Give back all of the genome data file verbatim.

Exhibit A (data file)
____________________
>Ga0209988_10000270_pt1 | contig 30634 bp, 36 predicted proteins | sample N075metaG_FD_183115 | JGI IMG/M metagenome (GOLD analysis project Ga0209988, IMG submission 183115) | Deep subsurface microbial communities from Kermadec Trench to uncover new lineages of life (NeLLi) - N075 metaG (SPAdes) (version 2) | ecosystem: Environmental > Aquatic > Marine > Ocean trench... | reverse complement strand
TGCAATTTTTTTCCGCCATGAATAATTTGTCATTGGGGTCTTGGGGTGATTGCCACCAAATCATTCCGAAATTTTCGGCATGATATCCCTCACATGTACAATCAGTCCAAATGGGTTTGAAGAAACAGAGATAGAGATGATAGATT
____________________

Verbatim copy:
>Ga0209988_10000270_pt1 | contig 30634 bp, 36 predicted proteins | sample N075metaG_FD_183115 | JGI IMG/M metagenome (GOLD analysis project Ga0209988, IMG submission 183115) | Deep subsurface microbial communities from Kermadec Trench to uncover new lineages of life (NeLLi) - N075 metaG (SPAdes) (version 2) | ecosystem: Environmental > Aquatic > Marine > Ocean trench... | reverse complement strand
TGCAATTTTTTTCCGCCATGAATAATTTGTCATTGGGGTCTTGGGGTGATTGCCACCAAATCATTCCGAAATTTTCGGCATGATATCCCTCACATGTACAATCAGTCCAAATGGGTTTGAAGAAACAGAGATAGAGATGATAGATT